MIAMI ( Associated Press) – An Atlantic hurricane season that included 14 named storms officially ended Wednesday, prompting celebration for some Florida Keys residents, while others in the state and Puerto Rico braced for damage from Hurricanes Ian, Nicole and Will continue to deal with the loss. Fiona.
The first half of the 2022 period was unusually quiet, but things took a drastic turn with three devastating storms in the second half, ending with an average number of named storms. The season runs from 1 June to 30 November.
The year saw eight hurricanes with winds reaching at least 74 mph (119 km/h), two of which reached winds of at least 111 mph (179 km/h), according to the US National Oceanic and became Category 3 or higher hurricanes. Office of the Atmospheric Administration (NOAA).
Forecasters say an average hurricane season consists of 14 named storms and seven hurricanes, three of which are Category 3 or higher.
During the season, it was notable how little activity occurred in August, which set a record. This year marked the first time since 1941 that there were no named storms in the Atlantic Ocean from July 3 to late August, according to Colorado State University hurricane researcher Phil Klotzbach. Since 1950, only in 1997 and 1961 were no named storms recorded during August.
Several hundred residents of the Florida Keys gathered Wednesday to celebrate the end of the season by lighting hurricane warning flags. The event included a call with a seashell – symbolizing the key – and speakers remembered those affected by the 2022 hurricane and expressed gratitude that the region did not have a major impact. Afterwards, members of the Conch Republic’s Key West Ceremonial Administration Group doused the storm warning flags with rum and set them on fire. The event was held aft of the Coast Guard Ship Ingham, a maritime museum located in Key West.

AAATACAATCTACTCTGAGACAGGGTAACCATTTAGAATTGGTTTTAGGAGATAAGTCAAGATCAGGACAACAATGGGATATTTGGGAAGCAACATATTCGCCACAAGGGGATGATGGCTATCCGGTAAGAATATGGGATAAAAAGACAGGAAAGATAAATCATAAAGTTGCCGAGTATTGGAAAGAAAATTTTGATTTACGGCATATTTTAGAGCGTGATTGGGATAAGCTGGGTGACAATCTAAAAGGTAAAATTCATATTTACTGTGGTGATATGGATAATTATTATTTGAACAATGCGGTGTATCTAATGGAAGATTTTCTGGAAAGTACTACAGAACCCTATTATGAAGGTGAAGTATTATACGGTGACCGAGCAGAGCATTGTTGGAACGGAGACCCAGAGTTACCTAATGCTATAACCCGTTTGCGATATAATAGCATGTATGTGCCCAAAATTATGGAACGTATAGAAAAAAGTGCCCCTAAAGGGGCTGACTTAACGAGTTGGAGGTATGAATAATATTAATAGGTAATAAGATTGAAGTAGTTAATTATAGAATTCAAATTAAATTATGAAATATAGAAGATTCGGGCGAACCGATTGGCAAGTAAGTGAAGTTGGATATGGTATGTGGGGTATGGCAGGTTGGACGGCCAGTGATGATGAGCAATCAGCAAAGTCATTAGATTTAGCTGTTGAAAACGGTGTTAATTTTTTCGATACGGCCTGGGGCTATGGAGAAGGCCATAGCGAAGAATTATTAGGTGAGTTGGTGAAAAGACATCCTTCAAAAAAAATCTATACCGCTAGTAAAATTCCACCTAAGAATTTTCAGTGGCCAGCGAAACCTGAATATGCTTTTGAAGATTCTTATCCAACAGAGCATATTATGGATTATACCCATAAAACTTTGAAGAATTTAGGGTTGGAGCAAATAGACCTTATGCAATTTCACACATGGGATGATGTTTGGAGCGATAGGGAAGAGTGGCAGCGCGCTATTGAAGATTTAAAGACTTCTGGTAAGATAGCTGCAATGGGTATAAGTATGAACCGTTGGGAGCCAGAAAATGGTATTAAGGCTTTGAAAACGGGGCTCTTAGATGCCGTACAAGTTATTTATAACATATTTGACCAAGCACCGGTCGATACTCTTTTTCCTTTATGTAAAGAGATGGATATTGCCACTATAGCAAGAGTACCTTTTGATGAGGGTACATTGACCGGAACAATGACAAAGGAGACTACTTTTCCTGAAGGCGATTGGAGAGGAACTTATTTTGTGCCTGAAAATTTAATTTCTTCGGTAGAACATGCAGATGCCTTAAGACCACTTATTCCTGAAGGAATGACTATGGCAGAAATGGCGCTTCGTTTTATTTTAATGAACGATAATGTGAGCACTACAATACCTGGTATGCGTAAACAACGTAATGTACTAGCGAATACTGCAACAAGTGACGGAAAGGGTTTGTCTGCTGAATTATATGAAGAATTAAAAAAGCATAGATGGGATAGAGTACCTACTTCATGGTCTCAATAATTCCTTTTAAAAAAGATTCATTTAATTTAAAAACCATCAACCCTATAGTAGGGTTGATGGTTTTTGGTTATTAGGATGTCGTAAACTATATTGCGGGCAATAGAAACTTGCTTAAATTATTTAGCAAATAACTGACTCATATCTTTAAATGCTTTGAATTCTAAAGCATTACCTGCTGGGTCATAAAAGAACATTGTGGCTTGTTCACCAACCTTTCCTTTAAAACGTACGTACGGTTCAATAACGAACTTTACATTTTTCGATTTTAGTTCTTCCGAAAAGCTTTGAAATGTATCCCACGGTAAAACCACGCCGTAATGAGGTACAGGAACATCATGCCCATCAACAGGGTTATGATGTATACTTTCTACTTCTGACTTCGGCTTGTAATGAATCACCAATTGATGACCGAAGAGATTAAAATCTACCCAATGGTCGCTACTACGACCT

Hurricane Ian made landfall in southwestern Florida in late September as a Category 4 hurricane, killing nearly 150 people and leaving a trail of destruction as it moved northeast across the state. After returning to the Atlantic, the hurricane turned north and impacted South Carolina as a Category 1 hurricane. With maximum sustained winds of 150 mph (241 km/h), Hurricane Ian peaked at fifth as a Category 1 hurricane. United States in history, officials said.
Hurricane Nicole’s vortex struck the central Florida coast in early November as a Category 1 hurricane, but most damage occurred more than 100 miles (160 kilometers) to the north around Daytona Beach, where beach erosion began. Things got worse with Hurricane Ian, resulting in some housing collapsing and being washed out to sea.
Fiona was the first Category 3 or larger hurricane of the season, eventually reaching Category 4 with winds of 130 mph (215 km/h). The eye of the storm missed the continental United States, but it struck Puerto Rico in mid-September as a Category 1 hurricane, knocking out power across the island and killing at least 25 people.